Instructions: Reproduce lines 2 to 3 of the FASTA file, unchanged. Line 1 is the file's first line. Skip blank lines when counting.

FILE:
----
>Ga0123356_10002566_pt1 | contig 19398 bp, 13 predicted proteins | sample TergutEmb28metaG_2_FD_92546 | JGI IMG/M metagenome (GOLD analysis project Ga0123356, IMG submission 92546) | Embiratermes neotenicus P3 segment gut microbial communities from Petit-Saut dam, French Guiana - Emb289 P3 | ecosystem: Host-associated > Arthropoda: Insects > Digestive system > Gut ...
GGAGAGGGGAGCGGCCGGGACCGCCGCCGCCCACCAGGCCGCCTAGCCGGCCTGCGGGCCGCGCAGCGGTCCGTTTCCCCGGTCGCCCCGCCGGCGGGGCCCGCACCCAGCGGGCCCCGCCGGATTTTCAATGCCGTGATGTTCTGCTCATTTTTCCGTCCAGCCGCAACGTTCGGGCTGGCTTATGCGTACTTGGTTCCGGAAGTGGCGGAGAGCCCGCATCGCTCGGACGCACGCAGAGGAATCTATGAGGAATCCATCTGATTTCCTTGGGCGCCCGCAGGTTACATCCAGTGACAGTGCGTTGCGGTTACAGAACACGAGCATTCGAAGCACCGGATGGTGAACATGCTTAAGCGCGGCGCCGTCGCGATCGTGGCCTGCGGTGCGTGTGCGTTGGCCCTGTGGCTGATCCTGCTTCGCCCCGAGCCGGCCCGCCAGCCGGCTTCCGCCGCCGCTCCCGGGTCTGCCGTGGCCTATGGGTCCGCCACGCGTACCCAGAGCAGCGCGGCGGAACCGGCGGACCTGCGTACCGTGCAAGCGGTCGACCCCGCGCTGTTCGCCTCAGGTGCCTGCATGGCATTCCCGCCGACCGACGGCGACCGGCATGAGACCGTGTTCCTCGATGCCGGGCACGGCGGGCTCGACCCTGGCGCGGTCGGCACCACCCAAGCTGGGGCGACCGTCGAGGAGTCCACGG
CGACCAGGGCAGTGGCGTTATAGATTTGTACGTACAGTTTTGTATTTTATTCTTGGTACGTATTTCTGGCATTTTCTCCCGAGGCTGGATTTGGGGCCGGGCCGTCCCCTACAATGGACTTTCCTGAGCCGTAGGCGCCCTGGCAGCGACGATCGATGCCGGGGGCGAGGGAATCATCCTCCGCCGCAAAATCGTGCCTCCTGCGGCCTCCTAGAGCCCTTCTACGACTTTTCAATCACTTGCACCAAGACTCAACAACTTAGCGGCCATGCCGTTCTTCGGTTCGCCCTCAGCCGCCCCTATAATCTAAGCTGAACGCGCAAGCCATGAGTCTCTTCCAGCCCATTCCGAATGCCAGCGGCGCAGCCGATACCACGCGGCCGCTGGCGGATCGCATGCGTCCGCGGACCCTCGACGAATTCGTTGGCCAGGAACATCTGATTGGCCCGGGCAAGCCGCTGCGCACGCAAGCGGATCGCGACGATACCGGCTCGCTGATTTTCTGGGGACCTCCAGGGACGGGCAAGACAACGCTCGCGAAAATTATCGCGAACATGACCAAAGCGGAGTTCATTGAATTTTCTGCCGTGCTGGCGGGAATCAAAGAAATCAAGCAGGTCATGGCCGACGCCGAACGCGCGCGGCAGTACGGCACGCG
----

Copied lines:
GGAGAGGGGAGCGGCCGGGACCGCCGCCGCCCACCAGGCCGCCTAGCCGGCCTGCGGGCCGCGCAGCGGTCCGTTTCCCCGGTCGCCCCGCCGGCGGGGCCCGCACCCAGCGGGCCCCGCCGGATTTTCAATGCCGTGATGTTCTGCTCATTTTTCCGTCCAGCCGCAACGTTCGGGCTGGCTTATGCGTACTTGGTTCCGGAAGTGGCGGAGAGCCCGCATCGCTCGGACGCACGCAGAGGAATCTATGAGGAATCCATCTGATTTCCTTGGGCGCCCGCAGGTTACATCCAGTGACAGTGCGTTGCGGTTACAGAACACGAGCATTCGAAGCACCGGATGGTGAACATGCTTAAGCGCGGCGCCGTCGCGATCGTGGCCTGCGGTGCGTGTGCGTTGGCCCTGTGGCTGATCCTGCTTCGCCCCGAGCCGGCCCGCCAGCCGGCTTCCGCCGCCGCTCCCGGGTCTGCCGTGGCCTATGGGTCCGCCACGCGTACCCAGAGCAGCGCGGCGGAACCGGCGGACCTGCGTACCGTGCAAGCGGTCGACCCCGCGCTGTTCGCCTCAGGTGCCTGCATGGCATTCCCGCCGACCGACGGCGACCGGCATGAGACCGTGTTCCTCGATGCCGGGCACGGCGGGCTCGACCCTGGCGCGGTCGGCACCACCCAAGCTGGGGCGACCGTCGAGGAGTCCACGG
CGACCAGGGCAGTGGCGTTATAGATTTGTACGTACAGTTTTGTATTTTATTCTTGGTACGTATTTCTGGCATTTTCTCCCGAGGCTGGATTTGGGGCCGGGCCGTCCCCTACAATGGACTTTCCTGAGCCGTAGGCGCCCTGGCAGCGACGATCGATGCCGGGGGCGAGGGAATCATCCTCCGCCGCAAAATCGTGCCTCCTGCGGCCTCCTAGAGCCCTTCTACGACTTTTCAATCACTTGCACCAAGACTCAACAACTTAGCGGCCATGCCGTTCTTCGGTTCGCCCTCAGCCGCCCCTATAATCTAAGCTGAACGCGCAAGCCATGAGTCTCTTCCAGCCCATTCCGAATGCCAGCGGCGCAGCCGATACCACGCGGCCGCTGGCGGATCGCATGCGTCCGCGGACCCTCGACGAATTCGTTGGCCAGGAACATCTGATTGGCCCGGGCAAGCCGCTGCGCACGCAAGCGGATCGCGACGATACCGGCTCGCTGATTTTCTGGGGACCTCCAGGGACGGGCAAGACAACGCTCGCGAAAATTATCGCGAACATGACCAAAGCGGAGTTCATTGAATTTTCTGCCGTGCTGGCGGGAATCAAAGAAATCAAGCAGGTCATGGCCGACGCCGAACGCGCGCGGCAGTACGGCACGCG